Liturgy: “Trust the Process”
The more I see God’s actions – in my life, in Scripture, in the lives of others – the more I will grow in my trust that He will do all that He has promised. That trust will, in turn, be revealed in my actions, and not just in my words.
What is the King’s Liturgy? King’s Liturgy defines our experience together as a Christian community. It outlines the rhythms we celebrate with the Church at large: Scripture readings, Sabbath habits, and celebration of Holy Days and historical events.
This week’s liturgy is contributed by Dr. Joshua Blander, Assistant Professor of Philosophy:
For the past several years, Philadelphia 76ers fans have been urged to “trust the process”, which amounts to watching management tear down the team and rebuild from scratch while believing that all will be glorious in the end. One of the most important players in this “process”, Joel Embiid, has even adopted “The Process” as his nickname (and subsequently trademarked it). The rebuild has been rather uneven, and this year’s high expectations have not been met (though nobody in Philadelphia is ever surprised when that happens).
This week’s Bible passages reveal God’s challenge to us to trust the process. In Genesis 12, God tells Abraham (then Abram) that He will bless him and make him a great nation. Flipping to Romans 4, we read Paul’s discussion of Abraham’s trust in God, which “was credited to him as righteousness”. Paul’s claim here might seem odd, though, to those who read the surrounding stories in Genesis 12. For example, when Abraham travels to Egypt, he tells everyone that his wife, Sarah, is actually his sister. Why? Because he is “prudentially” concerned that someone will murder him in order to steal his beautiful wife; how could he be blessed by God if he is dead, after all? The result is that Sarah was “taken into Pharaoh’s house” – I think we can all figure out what that means. Of course, this wasn’t the only time that Abraham made “sex mistakes” motivated by “prudential” concerns about whether God could fulfill His promises to Abraham. Remember Hagar?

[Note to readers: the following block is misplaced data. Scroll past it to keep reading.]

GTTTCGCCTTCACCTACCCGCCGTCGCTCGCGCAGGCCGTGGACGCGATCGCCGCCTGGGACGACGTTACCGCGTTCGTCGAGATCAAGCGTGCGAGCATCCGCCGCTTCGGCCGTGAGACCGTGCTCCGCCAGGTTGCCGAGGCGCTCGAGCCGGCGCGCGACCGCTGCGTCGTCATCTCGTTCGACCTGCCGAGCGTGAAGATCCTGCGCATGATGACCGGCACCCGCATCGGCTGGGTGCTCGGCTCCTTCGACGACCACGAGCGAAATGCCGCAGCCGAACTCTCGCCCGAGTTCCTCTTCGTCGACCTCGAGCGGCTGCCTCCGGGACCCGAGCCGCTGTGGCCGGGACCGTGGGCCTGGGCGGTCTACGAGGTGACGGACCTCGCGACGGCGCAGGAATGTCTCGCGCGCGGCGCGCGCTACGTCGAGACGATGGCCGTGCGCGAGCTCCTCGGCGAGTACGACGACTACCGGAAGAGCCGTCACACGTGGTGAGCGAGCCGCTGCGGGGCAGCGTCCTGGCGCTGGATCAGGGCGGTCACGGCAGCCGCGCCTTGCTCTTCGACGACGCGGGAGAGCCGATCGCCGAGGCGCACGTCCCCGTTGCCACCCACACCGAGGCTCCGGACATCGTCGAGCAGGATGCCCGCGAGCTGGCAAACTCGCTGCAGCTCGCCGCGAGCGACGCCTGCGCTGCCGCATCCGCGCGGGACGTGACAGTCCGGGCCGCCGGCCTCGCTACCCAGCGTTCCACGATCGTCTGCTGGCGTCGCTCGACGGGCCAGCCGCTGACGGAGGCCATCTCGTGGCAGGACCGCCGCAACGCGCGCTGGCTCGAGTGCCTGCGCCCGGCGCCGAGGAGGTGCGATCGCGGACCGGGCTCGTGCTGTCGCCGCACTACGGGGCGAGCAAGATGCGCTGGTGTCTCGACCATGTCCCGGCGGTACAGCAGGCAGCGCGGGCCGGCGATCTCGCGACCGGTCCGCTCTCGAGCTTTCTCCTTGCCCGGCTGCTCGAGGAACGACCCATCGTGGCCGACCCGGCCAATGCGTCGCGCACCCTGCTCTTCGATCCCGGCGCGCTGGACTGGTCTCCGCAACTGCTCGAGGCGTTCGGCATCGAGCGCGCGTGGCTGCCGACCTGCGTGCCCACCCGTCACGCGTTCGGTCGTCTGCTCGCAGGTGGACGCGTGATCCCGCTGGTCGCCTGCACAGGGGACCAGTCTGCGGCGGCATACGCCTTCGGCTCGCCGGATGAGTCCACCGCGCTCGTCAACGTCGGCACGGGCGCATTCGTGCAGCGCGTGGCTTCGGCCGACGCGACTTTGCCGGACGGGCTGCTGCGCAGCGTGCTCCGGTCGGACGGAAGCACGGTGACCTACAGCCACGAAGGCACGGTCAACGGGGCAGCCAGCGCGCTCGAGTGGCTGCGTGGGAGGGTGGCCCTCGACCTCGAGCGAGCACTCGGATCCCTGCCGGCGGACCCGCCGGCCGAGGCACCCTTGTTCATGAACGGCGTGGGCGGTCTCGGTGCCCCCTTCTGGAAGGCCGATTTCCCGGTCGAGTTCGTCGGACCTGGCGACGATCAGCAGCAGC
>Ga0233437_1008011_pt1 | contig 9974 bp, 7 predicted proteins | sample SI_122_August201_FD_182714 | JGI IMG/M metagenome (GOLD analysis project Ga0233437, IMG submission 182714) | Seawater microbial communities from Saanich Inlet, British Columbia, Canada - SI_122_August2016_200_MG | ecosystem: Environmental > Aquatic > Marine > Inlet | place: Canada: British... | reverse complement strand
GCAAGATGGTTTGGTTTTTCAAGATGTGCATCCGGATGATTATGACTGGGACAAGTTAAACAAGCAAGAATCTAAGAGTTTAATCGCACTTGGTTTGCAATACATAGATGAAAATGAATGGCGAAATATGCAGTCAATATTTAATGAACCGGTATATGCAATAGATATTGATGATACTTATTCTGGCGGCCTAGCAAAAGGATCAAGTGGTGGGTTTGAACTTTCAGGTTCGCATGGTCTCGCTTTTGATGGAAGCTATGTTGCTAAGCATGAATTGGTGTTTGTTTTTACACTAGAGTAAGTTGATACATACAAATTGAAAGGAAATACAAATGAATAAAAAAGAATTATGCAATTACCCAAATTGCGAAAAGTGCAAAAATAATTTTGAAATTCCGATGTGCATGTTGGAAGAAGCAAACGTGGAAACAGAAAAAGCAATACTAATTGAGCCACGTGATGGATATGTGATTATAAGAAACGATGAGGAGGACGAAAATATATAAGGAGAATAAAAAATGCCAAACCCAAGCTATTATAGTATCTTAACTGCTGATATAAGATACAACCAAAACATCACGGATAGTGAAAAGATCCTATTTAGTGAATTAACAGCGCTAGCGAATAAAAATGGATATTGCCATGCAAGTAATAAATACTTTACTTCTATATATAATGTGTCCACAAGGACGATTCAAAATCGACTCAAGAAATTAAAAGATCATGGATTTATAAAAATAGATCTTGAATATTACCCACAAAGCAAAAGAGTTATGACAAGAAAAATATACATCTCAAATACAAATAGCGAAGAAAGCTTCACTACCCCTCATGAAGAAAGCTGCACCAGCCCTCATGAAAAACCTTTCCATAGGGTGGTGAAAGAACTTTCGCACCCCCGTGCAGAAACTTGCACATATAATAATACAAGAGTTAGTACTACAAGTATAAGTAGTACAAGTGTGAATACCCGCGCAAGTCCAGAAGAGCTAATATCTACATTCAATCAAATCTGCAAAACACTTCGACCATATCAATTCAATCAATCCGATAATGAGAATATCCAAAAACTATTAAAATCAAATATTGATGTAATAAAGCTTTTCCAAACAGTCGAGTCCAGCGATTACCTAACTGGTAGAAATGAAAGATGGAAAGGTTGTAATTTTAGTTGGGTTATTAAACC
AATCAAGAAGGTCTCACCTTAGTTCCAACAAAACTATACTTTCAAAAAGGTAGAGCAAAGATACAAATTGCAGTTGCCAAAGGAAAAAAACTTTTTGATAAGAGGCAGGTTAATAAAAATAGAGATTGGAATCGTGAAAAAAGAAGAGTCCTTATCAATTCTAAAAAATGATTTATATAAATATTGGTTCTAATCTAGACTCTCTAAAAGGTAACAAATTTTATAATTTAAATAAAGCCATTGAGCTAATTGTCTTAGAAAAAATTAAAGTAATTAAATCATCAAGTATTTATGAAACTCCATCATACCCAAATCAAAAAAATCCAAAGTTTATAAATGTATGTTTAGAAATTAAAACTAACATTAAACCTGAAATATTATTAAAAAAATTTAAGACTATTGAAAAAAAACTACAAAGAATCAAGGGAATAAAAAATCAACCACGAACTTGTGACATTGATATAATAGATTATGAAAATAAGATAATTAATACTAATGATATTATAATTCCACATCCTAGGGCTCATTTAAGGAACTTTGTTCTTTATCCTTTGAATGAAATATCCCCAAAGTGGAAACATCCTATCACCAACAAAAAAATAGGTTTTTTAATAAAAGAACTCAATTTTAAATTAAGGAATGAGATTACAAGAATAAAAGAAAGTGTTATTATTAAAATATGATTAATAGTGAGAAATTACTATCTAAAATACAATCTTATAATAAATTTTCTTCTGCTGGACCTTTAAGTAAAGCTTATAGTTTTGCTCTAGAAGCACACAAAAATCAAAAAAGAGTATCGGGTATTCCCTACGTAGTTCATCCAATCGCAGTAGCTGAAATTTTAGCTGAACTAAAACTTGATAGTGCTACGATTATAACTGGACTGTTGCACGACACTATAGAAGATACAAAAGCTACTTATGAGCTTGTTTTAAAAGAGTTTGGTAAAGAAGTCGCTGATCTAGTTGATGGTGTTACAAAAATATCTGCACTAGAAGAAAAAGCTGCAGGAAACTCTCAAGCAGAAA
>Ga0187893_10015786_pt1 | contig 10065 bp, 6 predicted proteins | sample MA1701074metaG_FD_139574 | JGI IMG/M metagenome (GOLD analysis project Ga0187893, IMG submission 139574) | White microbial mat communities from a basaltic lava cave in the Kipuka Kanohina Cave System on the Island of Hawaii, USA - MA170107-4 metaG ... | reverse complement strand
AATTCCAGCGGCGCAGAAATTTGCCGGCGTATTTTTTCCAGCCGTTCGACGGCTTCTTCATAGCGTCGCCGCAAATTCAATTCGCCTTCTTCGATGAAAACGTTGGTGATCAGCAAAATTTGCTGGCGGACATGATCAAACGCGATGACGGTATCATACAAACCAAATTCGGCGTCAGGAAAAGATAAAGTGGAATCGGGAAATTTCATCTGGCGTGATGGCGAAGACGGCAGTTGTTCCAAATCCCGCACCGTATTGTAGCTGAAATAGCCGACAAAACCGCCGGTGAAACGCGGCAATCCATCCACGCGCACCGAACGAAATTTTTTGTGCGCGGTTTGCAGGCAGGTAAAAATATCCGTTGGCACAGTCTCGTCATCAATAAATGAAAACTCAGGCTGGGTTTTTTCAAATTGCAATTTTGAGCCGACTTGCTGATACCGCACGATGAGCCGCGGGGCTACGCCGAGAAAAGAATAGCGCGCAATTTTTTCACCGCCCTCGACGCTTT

These seem like the actions of someone who doesn’t trust the process. Why, then, does Paul tell us that Abraham believed God? Perhaps it is because Abraham really does believe – but only in part, and only slowly, over time. Abraham’s initial belief doesn’t completely remake his ordinary human psychology – he still worries about the many of the same things (e.g., famine) – including many of his desires and fears. As God engages with him, and he witnesses God’s pursuit of him, Abraham grows in his confidence in God’s provision, even if incompletely. Ultimately, Abraham is even willing to trust God with his son, Isaac, arguably the denouement of Abraham’s trusting the process.
There seem to be two distinct lessons in this.
First, there is still hope for us. I daily fail to “trust the process” in many little and big ways. Abraham’s case suggests that my trust can (and hopefully will) grow and mature over time. Our current faithlessness is not the end result. The more I see God’s actions – in my life, in Scripture, in the lives of others – the more I will grow in my trust that He will do all that He has promised. That trust will, in turn, be revealed in my actions, and not just in my words.
Second, the process does not depend on us. As much as we believe we must control everything in our lives, we should remember that God is the one who has the power to control the process; we do not. Joel Embiid, the 76ers, and everyone else will let us down. God will not. After all, as Paul says in Romans 4, God is the only one “who gives life to the dead and calls into being that which does not exist.”